The current movement in coffee history is the Third Wave. While it’s mainly an American phenomenon, it has expanded to the rest of the world. The first mainstream use of the term was by Trish Rothgeb, of Wrecking Ball Roasters, in 2002. Since then, the term has permeated the coffee industry. The Third Wave can be characterized by its emphasis on the story behind the coffee: its origin, variety, environmental conditions, processing method, roast profile and brewing methods. These aspects of coffee each contribute to the coffee’s flavour profile. Specialty coffee in the Third Wave tends to favour lighter roasts which accentuate the nuances of the coffee and there is also an emphasis on the freshness of the coffee. The objective of the Third Wave was now not to sell as much as possible or customize drinks, but to reveal as much character and flavour as possible of a single cup of coffee; black, no less.
In contrast to the Second Wave giants, Third Wave roasters and coffee shops tend to be independently owned and operated small businesses with a very artisanal approach to coffee. Marketing and the social aspect of coffee are still important in Third Wave development, but they are no longer the driving force they were in the previous waves. Coffee is treated as a craft product with a certain degree of luxury and the typical Third Wave coffee drinker requires the same level of detail as that of a wine connoisseur, perhaps in part, fueled by the current upsurge of consumer advocacy and the need to know as much as possible about the origins of one’s food. In this regard, coffee education plays an important role (so meta) as better educated consumers aid in the development of the industry.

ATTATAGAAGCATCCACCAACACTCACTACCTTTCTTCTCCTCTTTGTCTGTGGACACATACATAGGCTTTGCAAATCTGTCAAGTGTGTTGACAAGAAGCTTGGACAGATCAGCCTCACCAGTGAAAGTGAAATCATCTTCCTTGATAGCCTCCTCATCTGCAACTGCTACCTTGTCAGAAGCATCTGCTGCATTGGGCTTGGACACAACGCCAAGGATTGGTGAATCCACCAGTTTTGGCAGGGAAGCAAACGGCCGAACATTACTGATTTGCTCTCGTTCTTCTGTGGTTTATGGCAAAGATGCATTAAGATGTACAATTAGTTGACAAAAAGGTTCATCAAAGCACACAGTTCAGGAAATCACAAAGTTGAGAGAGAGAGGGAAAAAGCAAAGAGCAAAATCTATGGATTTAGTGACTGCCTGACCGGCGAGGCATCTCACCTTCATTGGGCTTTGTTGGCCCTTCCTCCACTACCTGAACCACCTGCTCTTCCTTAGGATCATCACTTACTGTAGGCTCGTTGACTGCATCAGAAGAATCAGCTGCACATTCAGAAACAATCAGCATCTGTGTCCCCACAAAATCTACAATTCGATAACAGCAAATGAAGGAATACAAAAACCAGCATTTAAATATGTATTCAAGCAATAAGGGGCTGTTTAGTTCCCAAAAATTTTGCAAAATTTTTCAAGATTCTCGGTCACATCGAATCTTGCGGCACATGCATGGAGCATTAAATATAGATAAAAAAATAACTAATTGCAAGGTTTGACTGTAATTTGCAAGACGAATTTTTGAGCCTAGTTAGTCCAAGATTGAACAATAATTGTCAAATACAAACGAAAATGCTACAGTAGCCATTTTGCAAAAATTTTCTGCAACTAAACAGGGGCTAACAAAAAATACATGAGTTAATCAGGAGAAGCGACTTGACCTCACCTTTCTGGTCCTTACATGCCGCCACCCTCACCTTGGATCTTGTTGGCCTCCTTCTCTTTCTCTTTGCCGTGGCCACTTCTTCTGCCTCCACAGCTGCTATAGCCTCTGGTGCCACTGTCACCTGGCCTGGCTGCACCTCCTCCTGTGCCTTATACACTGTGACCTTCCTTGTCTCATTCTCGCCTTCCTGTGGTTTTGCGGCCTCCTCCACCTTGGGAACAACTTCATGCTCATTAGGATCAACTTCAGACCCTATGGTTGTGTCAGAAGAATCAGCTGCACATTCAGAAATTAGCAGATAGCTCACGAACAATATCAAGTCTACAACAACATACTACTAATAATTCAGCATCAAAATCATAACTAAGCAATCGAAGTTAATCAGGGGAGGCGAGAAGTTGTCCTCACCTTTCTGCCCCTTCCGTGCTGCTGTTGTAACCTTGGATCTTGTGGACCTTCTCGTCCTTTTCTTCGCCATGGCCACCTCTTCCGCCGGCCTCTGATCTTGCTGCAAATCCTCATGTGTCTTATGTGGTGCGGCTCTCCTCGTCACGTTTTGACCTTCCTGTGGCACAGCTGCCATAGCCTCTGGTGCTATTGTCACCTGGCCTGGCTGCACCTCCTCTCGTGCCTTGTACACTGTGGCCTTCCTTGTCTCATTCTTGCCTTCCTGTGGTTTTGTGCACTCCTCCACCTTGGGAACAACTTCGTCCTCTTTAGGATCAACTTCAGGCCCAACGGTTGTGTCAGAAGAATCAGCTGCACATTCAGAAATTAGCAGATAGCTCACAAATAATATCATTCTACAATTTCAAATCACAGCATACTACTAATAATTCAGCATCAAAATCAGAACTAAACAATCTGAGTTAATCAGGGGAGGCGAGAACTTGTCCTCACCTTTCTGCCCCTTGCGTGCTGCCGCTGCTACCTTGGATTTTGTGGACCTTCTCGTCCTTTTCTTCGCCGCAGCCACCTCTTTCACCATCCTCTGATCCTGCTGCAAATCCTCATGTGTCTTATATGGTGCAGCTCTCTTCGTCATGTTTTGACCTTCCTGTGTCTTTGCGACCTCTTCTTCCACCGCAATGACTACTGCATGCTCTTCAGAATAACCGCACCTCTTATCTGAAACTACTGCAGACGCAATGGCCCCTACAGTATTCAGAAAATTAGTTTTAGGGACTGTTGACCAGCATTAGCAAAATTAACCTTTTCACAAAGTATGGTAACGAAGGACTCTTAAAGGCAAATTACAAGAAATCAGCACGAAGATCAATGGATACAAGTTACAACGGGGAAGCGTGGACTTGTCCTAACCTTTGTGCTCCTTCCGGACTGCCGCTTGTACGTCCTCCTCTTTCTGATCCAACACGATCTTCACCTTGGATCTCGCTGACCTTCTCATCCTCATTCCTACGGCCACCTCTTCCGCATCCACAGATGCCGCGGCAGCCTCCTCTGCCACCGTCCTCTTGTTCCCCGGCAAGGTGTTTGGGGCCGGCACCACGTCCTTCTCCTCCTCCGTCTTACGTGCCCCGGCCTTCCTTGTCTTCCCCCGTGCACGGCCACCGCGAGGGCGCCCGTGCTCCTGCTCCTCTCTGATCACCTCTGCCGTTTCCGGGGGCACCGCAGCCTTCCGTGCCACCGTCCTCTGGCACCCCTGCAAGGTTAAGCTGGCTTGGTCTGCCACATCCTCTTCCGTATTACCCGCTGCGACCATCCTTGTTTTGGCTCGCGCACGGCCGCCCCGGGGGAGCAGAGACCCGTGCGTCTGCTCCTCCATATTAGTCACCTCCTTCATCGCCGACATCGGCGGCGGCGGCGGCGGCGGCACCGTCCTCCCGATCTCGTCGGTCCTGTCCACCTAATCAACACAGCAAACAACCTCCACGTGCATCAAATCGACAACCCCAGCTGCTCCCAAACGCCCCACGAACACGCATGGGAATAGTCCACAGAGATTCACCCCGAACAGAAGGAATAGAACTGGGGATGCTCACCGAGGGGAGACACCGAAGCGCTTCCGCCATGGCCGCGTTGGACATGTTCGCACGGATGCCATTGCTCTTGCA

There is an increased focus on transparency in Third Wave coffee. Coffee has had an extensive history of exploitation and inhumane labour conditions, specifically in developing nations. Given that coffee is such a labour intensive crop, there was an increased demand by the market for transparency from coffee companies. Because of this, more information could be obtained, allowing consumers to trace their preferred coffee back to the exact farm or estate from where it was picked and understand what flavour profile to expect from a particular coffee. In this regard, the concept of single-origin coffees was introduced. Single origin coffees are all sourced from the same farm or cooperative and allow for the seasonal and regional differences in coffee to be highlighted. Transparency also helped to ensure that workers in the coffee industry in developing nations received fair wages and ethical treatment. Many coffee companies moved away from the Fair Trade model in favour of Direct Trade whereby coffee is purchased straight from the coffee producers, allowing the producers to receive more money as middlemen are cut out of the equation.
Many believe that we are now moving into the Fourth Wave; however the use of this term is divisive at best. A more objective view is that we are currently experiencing a New Wave in which Third Wave ethos is combined with the better aspects of Second Wave culture, thereby making specialty coffee more accessible. In the end, it’s all semantics, but there’s never been a better time to be a coffee drinker.